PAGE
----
Norwich is one of the best-preserved cities in Britain. Being one of the five largest cities in Norman England, Norwich used to be a vast hinterland of East Anglian cloth producers. Before the Industrial Revolution Norwich was the second-richest city in the country after London. The famous mustard company, Colman’s originates in Norwich.
To explore everything this city has to offer at a relaxed pace it’s best to go there for a weekend, but you can see most of the main attractions in just a day trip. I spent 4 or 5 hours there which was enough to cover the main sites. When I got to the modern part of the city I quickly realized I could have spent more time there than I had left.
Located just about 100 miles away from London, you can get there in 2 hours from London Liverpool by a train departing every half an hour. A return trip will cost you about £24 if you book in advance on Nationalrail.co.uk.
If you are a frequent train traveler I highly recommend getting a National Railcard. You pay £30 a year and save about ⅓ off the ticket price. Check out the details here.
Traveling by bus will be a bit slower and more expensive – 3 hours journey for approximately £30.
When you arrive at the train station, there is a 15-20 min walk to either the old and historic part of the city or the modern part. You can start by exploring the oldest part and then walk toward the newest.
Despite what it may sound like, the name Tombland has nothing to do with tombs but is an old Scandinavian word meaning open space. Space here was used as the site of the Anglo-Saxon market place and as the administrative centre before the Normans arrived and changed this area of Norwich.
Behind this cute bookshop, you can find a secret passage – Tombland Alley. This pedestrian footpath links Tombland and Princes Street, and for most of its length follows the line of a Roman road which ran east to west across here and probably crossed another running north to south close by, several centuries before the area was first settled by the Saxons.
2. Norwich Cathedral
This impressive building was founded in the 11th century and its thin spire is the second tallest in England after Salisbury. Two beautiful gates are leading into the cathedral grounds, both on Tombland. The territory around the cathedral is worth exploring especially if you like taking photos of cute houses and flowers 🙂
3. Elm Hill
Elm Hill is a historic cobbled lane with many buildings dating back to the Tudor period. It is a famous Norwich landmark and features the Briton’s Arms coffee house, The Stranger’s Club, The Tea House (in Wrights Court) and the Dormouse Bookshop.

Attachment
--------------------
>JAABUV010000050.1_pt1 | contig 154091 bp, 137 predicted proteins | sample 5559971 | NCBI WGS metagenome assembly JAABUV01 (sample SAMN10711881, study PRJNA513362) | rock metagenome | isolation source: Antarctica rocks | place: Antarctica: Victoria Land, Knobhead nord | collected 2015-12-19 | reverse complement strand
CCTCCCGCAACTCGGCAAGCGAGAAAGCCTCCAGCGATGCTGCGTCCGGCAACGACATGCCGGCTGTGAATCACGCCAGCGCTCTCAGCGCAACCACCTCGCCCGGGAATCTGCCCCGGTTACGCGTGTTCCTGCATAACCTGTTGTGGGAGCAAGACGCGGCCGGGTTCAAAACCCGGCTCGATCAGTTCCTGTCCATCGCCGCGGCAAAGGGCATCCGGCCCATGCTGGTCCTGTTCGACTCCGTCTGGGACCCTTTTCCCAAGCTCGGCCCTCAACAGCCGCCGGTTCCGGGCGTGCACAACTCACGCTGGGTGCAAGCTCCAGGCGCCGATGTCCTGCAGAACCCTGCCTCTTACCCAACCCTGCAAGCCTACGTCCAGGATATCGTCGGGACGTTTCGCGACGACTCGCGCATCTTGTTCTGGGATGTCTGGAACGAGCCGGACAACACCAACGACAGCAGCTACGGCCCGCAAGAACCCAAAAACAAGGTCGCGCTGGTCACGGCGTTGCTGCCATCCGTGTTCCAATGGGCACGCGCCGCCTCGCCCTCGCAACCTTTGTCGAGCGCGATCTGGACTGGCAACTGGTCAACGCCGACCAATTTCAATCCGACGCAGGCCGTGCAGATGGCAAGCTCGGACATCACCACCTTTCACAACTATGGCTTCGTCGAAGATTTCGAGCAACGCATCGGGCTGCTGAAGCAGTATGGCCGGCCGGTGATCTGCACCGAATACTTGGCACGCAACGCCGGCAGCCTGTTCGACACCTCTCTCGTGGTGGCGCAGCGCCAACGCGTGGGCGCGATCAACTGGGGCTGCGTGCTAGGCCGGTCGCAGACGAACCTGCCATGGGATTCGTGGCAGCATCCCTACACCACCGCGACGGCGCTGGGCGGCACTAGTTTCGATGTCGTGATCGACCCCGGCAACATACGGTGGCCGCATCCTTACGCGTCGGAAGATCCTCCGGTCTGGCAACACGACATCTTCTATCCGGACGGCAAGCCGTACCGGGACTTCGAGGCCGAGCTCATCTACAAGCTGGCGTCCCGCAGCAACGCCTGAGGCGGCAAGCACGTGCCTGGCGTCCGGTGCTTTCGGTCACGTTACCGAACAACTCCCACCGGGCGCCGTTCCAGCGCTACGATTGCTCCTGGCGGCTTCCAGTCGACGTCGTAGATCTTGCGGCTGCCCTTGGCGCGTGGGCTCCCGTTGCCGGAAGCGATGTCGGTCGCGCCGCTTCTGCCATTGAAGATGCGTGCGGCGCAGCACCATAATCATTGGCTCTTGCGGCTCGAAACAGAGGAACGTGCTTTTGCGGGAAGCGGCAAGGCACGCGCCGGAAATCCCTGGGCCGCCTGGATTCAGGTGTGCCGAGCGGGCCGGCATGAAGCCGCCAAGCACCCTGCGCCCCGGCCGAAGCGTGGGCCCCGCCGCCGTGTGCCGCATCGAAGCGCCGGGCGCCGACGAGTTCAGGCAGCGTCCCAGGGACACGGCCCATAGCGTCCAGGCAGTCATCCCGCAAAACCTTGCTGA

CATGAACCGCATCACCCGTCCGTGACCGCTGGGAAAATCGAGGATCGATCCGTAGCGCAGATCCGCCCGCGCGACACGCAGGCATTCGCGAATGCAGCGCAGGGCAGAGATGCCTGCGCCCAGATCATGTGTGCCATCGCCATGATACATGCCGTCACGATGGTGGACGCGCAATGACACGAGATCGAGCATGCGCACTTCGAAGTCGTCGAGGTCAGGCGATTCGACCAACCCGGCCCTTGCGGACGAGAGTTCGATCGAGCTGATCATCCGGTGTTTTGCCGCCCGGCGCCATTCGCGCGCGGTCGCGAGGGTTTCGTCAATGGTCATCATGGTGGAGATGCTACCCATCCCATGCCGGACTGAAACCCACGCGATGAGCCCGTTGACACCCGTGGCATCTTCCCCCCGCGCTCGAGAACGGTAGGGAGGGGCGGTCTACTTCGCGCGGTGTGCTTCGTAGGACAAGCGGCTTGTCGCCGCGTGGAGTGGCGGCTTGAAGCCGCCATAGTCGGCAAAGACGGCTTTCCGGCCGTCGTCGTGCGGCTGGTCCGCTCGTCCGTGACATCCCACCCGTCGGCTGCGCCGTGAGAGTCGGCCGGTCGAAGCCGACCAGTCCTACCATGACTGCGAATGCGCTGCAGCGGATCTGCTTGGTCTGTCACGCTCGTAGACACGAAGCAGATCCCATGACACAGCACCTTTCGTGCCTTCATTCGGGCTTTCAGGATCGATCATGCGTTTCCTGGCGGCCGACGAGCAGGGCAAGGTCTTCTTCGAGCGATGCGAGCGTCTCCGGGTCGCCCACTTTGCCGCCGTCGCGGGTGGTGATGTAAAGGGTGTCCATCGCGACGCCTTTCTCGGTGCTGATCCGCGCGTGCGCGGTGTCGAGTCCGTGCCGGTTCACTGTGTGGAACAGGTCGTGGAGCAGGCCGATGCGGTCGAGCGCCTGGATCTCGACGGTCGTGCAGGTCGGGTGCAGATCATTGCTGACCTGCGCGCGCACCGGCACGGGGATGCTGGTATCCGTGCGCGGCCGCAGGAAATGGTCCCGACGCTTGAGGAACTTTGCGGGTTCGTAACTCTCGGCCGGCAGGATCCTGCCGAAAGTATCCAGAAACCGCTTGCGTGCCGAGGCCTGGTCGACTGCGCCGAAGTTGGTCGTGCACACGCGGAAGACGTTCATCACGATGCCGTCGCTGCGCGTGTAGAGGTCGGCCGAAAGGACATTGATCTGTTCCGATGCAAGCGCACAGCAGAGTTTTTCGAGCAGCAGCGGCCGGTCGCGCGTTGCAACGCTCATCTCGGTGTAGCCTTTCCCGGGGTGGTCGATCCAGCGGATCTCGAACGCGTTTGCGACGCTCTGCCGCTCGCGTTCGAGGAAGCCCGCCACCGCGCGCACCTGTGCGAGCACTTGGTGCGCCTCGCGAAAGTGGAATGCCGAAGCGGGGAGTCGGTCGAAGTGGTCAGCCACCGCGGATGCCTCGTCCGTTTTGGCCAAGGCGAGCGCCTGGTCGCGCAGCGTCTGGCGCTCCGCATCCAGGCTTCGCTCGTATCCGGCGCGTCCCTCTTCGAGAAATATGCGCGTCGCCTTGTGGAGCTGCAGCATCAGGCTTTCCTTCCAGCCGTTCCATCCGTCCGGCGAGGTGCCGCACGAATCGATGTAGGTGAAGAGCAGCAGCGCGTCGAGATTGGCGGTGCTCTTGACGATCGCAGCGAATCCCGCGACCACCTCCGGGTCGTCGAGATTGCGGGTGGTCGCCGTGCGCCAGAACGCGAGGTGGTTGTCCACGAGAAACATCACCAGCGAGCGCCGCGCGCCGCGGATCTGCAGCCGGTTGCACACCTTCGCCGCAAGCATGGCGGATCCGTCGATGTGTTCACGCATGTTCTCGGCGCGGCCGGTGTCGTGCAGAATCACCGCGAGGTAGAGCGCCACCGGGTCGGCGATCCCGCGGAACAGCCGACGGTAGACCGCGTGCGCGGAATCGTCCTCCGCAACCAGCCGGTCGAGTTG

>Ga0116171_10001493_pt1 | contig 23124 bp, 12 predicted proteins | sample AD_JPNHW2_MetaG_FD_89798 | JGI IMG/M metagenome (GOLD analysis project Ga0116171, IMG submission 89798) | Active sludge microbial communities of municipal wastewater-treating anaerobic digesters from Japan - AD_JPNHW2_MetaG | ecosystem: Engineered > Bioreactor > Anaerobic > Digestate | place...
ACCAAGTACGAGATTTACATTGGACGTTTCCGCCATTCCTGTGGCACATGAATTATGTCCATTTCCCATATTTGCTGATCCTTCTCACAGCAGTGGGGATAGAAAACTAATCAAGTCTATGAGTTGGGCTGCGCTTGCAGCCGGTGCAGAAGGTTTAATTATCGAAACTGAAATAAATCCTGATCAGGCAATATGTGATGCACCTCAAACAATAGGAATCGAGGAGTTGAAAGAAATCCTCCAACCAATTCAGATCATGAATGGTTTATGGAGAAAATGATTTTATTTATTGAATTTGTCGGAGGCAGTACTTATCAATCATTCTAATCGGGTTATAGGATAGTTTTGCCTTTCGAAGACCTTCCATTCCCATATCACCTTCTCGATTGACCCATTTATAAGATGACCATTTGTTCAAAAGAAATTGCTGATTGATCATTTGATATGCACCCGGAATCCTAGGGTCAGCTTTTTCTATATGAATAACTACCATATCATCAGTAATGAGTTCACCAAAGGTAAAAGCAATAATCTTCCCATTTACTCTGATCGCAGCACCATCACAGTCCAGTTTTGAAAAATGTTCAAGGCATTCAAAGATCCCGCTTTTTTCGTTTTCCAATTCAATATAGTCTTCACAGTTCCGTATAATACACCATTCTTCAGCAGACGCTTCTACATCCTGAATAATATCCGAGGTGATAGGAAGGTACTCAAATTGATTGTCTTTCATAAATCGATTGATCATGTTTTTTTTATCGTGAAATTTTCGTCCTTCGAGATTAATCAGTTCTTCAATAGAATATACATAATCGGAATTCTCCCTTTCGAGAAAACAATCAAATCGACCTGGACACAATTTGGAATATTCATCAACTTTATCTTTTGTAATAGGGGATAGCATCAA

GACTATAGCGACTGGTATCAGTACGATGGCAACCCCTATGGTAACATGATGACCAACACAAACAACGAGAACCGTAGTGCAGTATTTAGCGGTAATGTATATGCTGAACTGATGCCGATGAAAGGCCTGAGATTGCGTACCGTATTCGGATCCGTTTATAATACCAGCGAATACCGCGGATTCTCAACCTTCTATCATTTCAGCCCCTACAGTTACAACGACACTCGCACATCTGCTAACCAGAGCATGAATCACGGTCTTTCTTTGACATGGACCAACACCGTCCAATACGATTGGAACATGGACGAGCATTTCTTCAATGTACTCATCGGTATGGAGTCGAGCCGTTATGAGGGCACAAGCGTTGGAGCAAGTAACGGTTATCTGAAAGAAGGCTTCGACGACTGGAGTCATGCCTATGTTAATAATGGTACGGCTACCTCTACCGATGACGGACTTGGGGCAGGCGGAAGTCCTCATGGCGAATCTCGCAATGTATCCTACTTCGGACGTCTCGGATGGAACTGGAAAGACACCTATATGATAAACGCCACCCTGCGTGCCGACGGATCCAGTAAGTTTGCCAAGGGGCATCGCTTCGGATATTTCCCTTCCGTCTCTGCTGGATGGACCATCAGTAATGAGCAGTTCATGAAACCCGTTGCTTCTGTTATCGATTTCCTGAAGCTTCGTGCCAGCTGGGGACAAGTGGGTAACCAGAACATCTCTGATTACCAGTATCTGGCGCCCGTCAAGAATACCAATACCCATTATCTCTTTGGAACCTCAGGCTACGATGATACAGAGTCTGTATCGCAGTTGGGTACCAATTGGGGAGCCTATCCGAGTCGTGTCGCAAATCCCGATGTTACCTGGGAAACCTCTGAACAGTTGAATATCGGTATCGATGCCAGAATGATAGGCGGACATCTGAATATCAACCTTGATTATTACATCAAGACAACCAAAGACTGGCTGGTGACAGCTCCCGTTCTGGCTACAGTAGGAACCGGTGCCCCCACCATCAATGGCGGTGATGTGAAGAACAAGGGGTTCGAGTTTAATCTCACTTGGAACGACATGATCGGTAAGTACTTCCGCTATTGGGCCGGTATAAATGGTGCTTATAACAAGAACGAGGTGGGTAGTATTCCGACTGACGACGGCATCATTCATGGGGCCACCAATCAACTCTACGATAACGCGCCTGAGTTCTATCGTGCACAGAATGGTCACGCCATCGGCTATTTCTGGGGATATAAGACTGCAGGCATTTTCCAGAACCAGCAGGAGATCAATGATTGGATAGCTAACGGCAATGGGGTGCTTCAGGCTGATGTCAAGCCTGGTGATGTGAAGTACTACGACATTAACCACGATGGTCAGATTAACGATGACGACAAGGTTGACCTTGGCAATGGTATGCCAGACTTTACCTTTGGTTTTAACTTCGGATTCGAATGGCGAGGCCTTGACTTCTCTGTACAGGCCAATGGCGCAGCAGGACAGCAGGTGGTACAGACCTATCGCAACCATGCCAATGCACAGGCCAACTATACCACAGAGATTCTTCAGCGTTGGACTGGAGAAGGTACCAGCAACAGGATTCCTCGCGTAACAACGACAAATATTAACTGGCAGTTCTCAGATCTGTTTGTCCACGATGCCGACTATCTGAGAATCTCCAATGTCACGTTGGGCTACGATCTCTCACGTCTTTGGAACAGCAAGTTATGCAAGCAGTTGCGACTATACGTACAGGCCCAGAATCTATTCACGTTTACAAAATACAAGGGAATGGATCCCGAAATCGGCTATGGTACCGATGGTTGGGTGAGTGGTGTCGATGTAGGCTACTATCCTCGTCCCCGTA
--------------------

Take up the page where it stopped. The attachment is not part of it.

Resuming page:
The Bear Shop, how cute is that! They have one of the largest selections of Teddy Bears anywhere in Britain!
At the bottom of Elm Hill, you will find the river Wensum that goes through the city. If you have time, go for a walk there. Actually, you can get back to the train station if you walk alongside Wensum. And there is one picturesque gatehouse on the way!
5. Market Place
The city’s Market Place is the site of one of the country’s largest open-air markets, with stalls selling everything from bargain clothes to plants (of course I couldn’t leave the market without a new plant… What can I do if prices were so much lower than in London!). Four distinctive buildings oversee the market: the fifteenth-century Guildhall, the City Hall, the Forum and the finest of all four – St Peter Mancroft, which is a church.
6. The Norwich Lanes
The Norwich Lanes are a series of alleyways, courtyards and open spaces set just around the corner from the Market Place. Mainly pedestrianized, the Lanes are enjoyable to explore with its independent shops, coffee places, and restaurants.
7. Royal Arcade
The Royal Arcade is one of the most beautiful covered shopping streets in the country. It was built on the site of an old coaching inn and was unveiled on the 25th of May 1899. Arcade shopping was very much in vogue and brought the fashionable, exotic and
continental architecture of Art Nouveau for the first time.
8. Pretty Houses
There are some iconic and Instagramable gems in Norwich, and one of them is this pretty Georgian townhouse (corner of Pottergate street and Cow Hill). As of February 2018, it was on the market for £900.000. Fancy moving in?
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